Let me know when you figure that out, folks. You can sell it for a billion bucks.

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7 Responses to “Assigned Work: Impressions”

  1. Tim Gels Says:

    You really have had some fun topics, haven’t you? I appreciate how you handled this one, though I’m wondering how much of the question was a result of the asker’s wondering the same thing. It’s a valid question, and one that is (oftentimes, I think) more important the younger one is.

    It’s good to have that circle of friends you have, and I’m happy to have a few of them myself. We are the protagonist of our own story, but I like how you reminded us that we’re part of many other stories as well. I haven’t got an answer for your closing questions, but since you asked, I’ll be sure to let you know when I figure it out!

    • Lainie Levin Says:

      Yes. Fun. Lots of “fun.” So many opportunities for introspection, too! As for the asker, it’s kind of my hope that my students will read these posts and find validation in knowing that they’re not alone with these questions, these worries.

      And again. When you figure that stuff out, you can bottle it and sell it. Make a boatload of cash and build a nature center named after you!

  2. arjeha Says:

    I often wonder where we learn to be harder on ourselves than others are. Where did we learn to focus on our negative traits rather than our positive? As you say, this is something we all tend to do. Maybe it is the reason we need others in our lives so that they point out the positives we tend to ignore in ourselves.

    • Lainie Levin Says:

      It is DEFINITELY part of our programming. Perhaps it’s part of the whole self-accountability culture, this push to look within. I mean, we’re the only ones we have control over, so maybe it makes sense to focus there? Still, it comes at a cost. And yes, you’re right. We all need others in our lives to reflect the good in us.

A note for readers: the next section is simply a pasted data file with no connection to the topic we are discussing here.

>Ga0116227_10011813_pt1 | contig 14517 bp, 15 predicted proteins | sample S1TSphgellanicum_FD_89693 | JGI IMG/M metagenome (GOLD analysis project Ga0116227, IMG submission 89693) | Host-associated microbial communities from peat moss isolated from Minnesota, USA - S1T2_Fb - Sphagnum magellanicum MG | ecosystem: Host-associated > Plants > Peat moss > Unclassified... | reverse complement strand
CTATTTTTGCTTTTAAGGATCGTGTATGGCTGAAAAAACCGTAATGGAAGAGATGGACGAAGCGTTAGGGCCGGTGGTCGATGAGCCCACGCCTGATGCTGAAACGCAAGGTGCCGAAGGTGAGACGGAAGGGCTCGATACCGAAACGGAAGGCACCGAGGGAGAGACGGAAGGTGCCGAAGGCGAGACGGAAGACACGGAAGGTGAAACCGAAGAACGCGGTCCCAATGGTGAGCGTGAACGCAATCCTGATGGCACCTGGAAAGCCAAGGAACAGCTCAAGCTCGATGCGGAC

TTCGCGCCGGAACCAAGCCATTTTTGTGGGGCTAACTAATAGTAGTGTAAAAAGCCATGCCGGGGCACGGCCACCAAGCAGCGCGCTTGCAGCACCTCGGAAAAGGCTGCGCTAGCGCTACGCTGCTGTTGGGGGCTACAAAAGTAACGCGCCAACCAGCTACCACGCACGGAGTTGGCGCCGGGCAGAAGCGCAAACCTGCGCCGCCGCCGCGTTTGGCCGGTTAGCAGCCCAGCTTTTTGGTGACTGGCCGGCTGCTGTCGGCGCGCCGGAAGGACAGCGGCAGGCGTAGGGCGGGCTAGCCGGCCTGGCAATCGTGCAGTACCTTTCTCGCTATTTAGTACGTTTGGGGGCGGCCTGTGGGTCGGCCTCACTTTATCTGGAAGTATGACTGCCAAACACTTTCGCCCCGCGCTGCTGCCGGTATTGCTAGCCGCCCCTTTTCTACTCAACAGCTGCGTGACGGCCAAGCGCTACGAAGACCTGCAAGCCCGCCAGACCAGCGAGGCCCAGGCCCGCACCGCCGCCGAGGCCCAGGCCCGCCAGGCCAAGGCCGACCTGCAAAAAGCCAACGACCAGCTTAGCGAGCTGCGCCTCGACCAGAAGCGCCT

3. Fran Haley Says:

    Wait – are you writing about you or me?!?!? All I can say is you NAILED this, and that we are so cut from the same piece of cloth, the grain going in the very same direction (and I see us both trying to smooth out the parts that have been “mussed”). Dissonance/cognitive dissonance is an idea that’s intrigued me for some time; high levels of discomfort lead us to find ways to re-establish a sense of equilibrium; we can suffer or we can grow from it … can I just say, #WhyIWrite. Isn’t it sad, though, to think how it’s such a risk just to be oneself in this life, not allowing others to define our self-worth. It’s kind of like writing – always my go-to metaphor, imagine! If you want to write, write; no one has to love it but you, and that’s all that matters. The rest is bonus.

    • Lainie Levin Says:

      YES. This vulnerability. I know it’s the only true path to growth, but the whole idea of vulnerability is how open it leaves us to hurt and loss. Felt BOTH of those deeply and recently. And I know I can’t live otherwise, I know I can’t exist happily behind walls, but OUCH. As for the reminder that no one needs to love my writing but me? All I can say is thank you. THANK YOU for that reminder, friend. ❤